MEMPHIS, Tenn. -- The Lorraine Motel has gone down in history as the sight of one of the darkest moments in our nation's history.
Dr. Martin Luther King, Jr. was assassinated on its balcony.
Today, the very location where King was killed is the sight of our nation's premier Civil Rights museum: the National Civil Rights Museum at the Lorraine Motel.
"We really want people to come here to understand the Civil Rights Movement," said Faith Morris, chief marketing and external affairs officer for the museum. "We chronicle it from beginning to end. In fact, with the renovation that we had from door-to-door in 2014, we included a slavery exhibit, a culture of resistance, because we know that it started with with slavery."
As part of WGNO-News with a Twist's yearlong commemoration of the life of Dr. Martin Luther King, Jr., who was assassinated 49 years ago, we are reflecting on the past, evaluating the present – and seeking solutions for the future with stories that highlight local Civil Rights history and more.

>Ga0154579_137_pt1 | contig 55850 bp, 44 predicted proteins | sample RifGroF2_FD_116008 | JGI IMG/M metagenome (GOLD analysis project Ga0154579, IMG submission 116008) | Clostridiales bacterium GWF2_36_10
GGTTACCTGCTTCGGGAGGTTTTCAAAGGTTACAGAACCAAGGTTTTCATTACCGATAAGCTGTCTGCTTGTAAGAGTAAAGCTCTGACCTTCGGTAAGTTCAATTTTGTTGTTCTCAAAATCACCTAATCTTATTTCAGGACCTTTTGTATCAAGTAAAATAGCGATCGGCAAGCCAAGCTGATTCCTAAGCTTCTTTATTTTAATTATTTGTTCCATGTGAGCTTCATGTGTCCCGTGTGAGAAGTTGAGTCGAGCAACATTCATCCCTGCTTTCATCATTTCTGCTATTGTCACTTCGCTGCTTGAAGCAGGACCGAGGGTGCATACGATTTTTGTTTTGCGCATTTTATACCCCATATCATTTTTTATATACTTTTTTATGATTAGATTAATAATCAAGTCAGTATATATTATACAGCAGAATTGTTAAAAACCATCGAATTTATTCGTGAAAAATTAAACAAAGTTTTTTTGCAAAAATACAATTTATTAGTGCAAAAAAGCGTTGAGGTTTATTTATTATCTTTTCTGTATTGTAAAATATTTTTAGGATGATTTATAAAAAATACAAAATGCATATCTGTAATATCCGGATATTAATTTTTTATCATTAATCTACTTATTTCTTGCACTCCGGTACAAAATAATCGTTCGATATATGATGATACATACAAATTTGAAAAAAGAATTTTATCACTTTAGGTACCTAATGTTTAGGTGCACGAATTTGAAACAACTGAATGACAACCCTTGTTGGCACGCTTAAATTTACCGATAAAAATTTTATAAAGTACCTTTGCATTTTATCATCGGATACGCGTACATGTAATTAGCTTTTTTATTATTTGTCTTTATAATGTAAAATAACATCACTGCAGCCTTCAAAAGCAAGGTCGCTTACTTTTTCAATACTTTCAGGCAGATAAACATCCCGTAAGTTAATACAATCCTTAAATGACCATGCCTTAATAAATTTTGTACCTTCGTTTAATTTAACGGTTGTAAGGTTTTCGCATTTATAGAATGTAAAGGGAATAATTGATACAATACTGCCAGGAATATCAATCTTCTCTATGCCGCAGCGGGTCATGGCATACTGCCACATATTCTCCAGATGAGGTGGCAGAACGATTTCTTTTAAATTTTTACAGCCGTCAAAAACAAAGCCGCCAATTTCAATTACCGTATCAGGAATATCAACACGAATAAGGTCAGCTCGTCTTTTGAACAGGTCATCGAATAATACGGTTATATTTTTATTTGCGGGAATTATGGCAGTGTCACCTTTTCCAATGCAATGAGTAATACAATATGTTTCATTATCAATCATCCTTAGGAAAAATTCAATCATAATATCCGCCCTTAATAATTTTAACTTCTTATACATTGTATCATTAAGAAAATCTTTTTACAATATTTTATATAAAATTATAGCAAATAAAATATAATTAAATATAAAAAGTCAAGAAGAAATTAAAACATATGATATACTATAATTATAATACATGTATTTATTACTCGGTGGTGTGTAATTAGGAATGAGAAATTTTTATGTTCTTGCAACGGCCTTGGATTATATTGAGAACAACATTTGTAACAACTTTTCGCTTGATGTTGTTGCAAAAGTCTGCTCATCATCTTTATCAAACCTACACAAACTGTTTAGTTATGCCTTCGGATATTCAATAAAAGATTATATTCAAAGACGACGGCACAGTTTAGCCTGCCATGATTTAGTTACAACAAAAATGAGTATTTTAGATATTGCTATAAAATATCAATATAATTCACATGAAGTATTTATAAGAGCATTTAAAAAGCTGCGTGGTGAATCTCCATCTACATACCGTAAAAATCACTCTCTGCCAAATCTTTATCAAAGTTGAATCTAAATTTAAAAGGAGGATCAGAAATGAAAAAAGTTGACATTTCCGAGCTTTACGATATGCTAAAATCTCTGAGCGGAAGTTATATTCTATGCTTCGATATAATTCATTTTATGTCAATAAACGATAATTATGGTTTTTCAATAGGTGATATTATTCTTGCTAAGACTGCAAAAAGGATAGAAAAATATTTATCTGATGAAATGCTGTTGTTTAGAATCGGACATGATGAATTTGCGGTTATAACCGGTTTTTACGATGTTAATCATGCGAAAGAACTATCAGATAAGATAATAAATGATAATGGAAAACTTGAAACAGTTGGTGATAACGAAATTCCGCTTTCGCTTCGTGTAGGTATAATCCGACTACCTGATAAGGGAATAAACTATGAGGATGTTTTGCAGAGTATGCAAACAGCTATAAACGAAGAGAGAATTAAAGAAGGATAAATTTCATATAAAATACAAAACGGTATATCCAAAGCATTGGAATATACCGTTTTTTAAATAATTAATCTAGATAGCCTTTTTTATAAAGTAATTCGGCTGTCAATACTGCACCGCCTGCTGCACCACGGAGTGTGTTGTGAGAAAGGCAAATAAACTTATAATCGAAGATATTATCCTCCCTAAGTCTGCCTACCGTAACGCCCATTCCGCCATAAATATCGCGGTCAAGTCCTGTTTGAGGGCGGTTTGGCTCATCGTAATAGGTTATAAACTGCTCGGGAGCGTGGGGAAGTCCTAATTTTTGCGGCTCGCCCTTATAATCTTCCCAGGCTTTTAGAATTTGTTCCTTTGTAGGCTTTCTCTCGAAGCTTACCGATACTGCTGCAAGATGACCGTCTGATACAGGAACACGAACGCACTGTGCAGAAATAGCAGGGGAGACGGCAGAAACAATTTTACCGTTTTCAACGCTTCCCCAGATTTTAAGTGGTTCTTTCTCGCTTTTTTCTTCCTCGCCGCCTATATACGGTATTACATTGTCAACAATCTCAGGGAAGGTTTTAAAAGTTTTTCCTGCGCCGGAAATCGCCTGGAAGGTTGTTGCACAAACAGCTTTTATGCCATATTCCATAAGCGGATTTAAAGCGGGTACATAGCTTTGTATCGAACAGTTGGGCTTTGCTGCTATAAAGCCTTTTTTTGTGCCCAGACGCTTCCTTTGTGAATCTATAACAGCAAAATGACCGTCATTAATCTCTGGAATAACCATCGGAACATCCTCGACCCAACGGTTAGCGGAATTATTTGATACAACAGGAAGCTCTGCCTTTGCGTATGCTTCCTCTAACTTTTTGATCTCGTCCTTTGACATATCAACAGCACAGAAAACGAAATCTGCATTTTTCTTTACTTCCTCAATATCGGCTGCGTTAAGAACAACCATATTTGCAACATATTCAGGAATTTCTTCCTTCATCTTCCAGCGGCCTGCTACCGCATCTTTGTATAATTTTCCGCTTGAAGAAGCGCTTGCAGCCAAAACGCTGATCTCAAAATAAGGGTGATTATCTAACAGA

Of course, you will learn the story of Dr. King when you visit the museum, but there are other things you will learn as well.
"There's that top 10 that everybody knows -- probably top 5 actually that everybody knows -- but it's also to make the world know that this movement was was made up of hundreds of thousands of people that really were trying to better their lives," she said. "They weren't trying to be Dr. King. They weren't trying to lead a movement. They were really just trying to lead a better life."
You can learn more about the National Civil Rights Museum here.